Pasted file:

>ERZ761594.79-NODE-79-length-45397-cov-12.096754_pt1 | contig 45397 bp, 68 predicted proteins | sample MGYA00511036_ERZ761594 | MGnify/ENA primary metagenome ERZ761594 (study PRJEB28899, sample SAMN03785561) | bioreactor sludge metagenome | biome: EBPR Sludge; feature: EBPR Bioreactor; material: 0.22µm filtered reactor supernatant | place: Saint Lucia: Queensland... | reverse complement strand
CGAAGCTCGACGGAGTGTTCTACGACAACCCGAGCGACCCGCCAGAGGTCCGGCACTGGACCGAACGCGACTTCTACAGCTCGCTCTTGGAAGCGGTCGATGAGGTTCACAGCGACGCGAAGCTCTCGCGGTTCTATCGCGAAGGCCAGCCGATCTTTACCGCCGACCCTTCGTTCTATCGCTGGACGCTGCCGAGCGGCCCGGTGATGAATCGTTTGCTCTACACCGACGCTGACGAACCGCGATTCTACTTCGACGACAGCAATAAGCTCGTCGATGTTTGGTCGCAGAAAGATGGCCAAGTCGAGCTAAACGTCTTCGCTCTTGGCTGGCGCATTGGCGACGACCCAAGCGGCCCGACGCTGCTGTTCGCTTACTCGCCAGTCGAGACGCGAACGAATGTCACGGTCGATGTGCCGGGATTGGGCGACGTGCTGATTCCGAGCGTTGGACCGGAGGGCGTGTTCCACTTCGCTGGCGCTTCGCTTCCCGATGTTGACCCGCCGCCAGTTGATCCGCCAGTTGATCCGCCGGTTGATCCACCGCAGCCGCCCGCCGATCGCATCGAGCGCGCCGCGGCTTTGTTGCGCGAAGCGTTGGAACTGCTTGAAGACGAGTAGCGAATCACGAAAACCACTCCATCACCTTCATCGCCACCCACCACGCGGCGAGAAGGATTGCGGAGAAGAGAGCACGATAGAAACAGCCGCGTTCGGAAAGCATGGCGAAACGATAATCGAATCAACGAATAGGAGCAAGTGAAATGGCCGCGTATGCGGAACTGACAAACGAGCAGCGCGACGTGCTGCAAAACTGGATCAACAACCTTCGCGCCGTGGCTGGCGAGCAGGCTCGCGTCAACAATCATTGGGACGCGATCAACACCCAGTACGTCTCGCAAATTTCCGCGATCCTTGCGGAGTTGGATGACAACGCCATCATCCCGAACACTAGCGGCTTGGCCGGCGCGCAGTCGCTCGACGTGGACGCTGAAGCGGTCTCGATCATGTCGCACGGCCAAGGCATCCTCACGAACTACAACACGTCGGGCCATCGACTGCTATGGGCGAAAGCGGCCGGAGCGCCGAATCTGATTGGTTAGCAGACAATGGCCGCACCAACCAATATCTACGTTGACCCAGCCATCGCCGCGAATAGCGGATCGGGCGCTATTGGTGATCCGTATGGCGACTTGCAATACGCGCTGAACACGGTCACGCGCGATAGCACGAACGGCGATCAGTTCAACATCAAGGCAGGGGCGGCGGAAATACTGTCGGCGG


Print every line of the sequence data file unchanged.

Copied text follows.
>ERZ761594.79-NODE-79-length-45397-cov-12.096754_pt1 | contig 45397 bp, 68 predicted proteins | sample MGYA00511036_ERZ761594 | MGnify/ENA primary metagenome ERZ761594 (study PRJEB28899, sample SAMN03785561) | bioreactor sludge metagenome | biome: EBPR Sludge; feature: EBPR Bioreactor; material: 0.22µm filtered reactor supernatant | place: Saint Lucia: Queensland... | reverse complement strand
CGAAGCTCGACGGAGTGTTCTACGACAACCCGAGCGACCCGCCAGAGGTCCGGCACTGGACCGAACGCGACTTCTACAGCTCGCTCTTGGAAGCGGTCGATGAGGTTCACAGCGACGCGAAGCTCTCGCGGTTCTATCGCGAAGGCCAGCCGATCTTTACCGCCGACCCTTCGTTCTATCGCTGGACGCTGCCGAGCGGCCCGGTGATGAATCGTTTGCTCTACACCGACGCTGACGAACCGCGATTCTACTTCGACGACAGCAATAAGCTCGTCGATGTTTGGTCGCAGAAAGATGGCCAAGTCGAGCTAAACGTCTTCGCTCTTGGCTGGCGCATTGGCGACGACCCAAGCGGCCCGACGCTGCTGTTCGCTTACTCGCCAGTCGAGACGCGAACGAATGTCACGGTCGATGTGCCGGGATTGGGCGACGTGCTGATTCCGAGCGTTGGACCGGAGGGCGTGTTCCACTTCGCTGGCGCTTCGCTTCCCGATGTTGACCCGCCGCCAGTTGATCCGCCAGTTGATCCGCCGGTTGATCCACCGCAGCCGCCCGCCGATCGCATCGAGCGCGCCGCGGCTTTGTTGCGCGAAGCGTTGGAACTGCTTGAAGACGAGTAGCGAATCACGAAAACCACTCCATCACCTTCATCGCCACCCACCACGCGGCGAGAAGGATTGCGGAGAAGAGAGCACGATAGAAACAGCCGCGTTCGGAAAGCATGGCGAAACGATAATCGAATCAACGAATAGGAGCAAGTGAAATGGCCGCGTATGCGGAACTGACAAACGAGCAGCGCGACGTGCTGCAAAACTGGATCAACAACCTTCGCGCCGTGGCTGGCGAGCAGGCTCGCGTCAACAATCATTGGGACGCGATCAACACCCAGTACGTCTCGCAAATTTCCGCGATCCTTGCGGAGTTGGATGACAACGCCATCATCCCGAACACTAGCGGCTTGGCCGGCGCGCAGTCGCTCGACGTGGACGCTGAAGCGGTCTCGATCATGTCGCACGGCCAAGGCATCCTCACGAACTACAACACGTCGGGCCATCGACTGCTATGGGCGAAAGCGGCCGGAGCGCCGAATCTGATTGGTTAGCAGACAATGGCCGCACCAACCAATATCTACGTTGACCCAGCCATCGCCGCGAATAGCGGATCGGGCGCTATTGGTGATCCGTATGGCGACTTGCAATACGCGCTGAACACGGTCACGCGCGATAGCACGAACGGCGATCAGTTCAACATCAAGGCAGGGGCGGCGGAAATACTGTCGGCGG